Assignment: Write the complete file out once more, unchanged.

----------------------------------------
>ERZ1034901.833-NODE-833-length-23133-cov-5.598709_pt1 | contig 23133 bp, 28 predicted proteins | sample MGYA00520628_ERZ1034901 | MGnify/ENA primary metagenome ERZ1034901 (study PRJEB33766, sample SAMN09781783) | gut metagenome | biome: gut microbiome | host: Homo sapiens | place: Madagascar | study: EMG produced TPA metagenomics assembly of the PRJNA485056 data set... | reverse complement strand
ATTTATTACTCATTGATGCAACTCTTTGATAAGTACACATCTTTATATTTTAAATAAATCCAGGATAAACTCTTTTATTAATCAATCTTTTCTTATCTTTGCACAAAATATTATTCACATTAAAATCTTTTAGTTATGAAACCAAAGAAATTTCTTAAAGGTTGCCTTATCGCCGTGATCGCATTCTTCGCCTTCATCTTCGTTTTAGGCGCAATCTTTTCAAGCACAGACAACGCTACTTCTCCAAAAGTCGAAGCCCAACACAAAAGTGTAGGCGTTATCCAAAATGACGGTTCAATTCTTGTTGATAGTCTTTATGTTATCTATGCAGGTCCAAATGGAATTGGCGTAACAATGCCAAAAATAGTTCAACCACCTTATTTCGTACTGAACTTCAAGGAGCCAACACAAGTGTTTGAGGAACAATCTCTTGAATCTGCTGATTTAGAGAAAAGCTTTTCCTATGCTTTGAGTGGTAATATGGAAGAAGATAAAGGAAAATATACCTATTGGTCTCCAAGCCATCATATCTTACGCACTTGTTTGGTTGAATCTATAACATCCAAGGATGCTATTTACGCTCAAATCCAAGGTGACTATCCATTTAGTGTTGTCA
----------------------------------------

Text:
>ERZ1034901.833-NODE-833-length-23133-cov-5.598709_pt1 | contig 23133 bp, 28 predicted proteins | sample MGYA00520628_ERZ1034901 | MGnify/ENA primary metagenome ERZ1034901 (study PRJEB33766, sample SAMN09781783) | gut metagenome | biome: gut microbiome | host: Homo sapiens | place: Madagascar | study: EMG produced TPA metagenomics assembly of the PRJNA485056 data set... | reverse complement strand
ATTTATTACTCATTGATGCAACTCTTTGATAAGTACACATCTTTATATTTTAAATAAATCCAGGATAAACTCTTTTATTAATCAATCTTTTCTTATCTTTGCACAAAATATTATTCACATTAAAATCTTTTAGTTATGAAACCAAAGAAATTTCTTAAAGGTTGCCTTATCGCCGTGATCGCATTCTTCGCCTTCATCTTCGTTTTAGGCGCAATCTTTTCAAGCACAGACAACGCTACTTCTCCAAAAGTCGAAGCCCAACACAAAAGTGTAGGCGTTATCCAAAATGACGGTTCAATTCTTGTTGATAGTCTTTATGTTATCTATGCAGGTCCAAATGGAATTGGCGTAACAATGCCAAAAATAGTTCAACCACCTTATTTCGTACTGAACTTCAAGGAGCCAACACAAGTGTTTGAGGAACAATCTCTTGAATCTGCTGATTTAGAGAAAAGCTTTTCCTATGCTTTGAGTGGTAATATGGAAGAAGATAAAGGAAAATATACCTATTGGTCTCCAAGCCATCATATCTTACGCACTTGTTTGGTTGAATCTATAACATCCAAGGATGCTATTTACGCTCAAATCCAAGGTGACTATCCATTTAGTGTTGTCA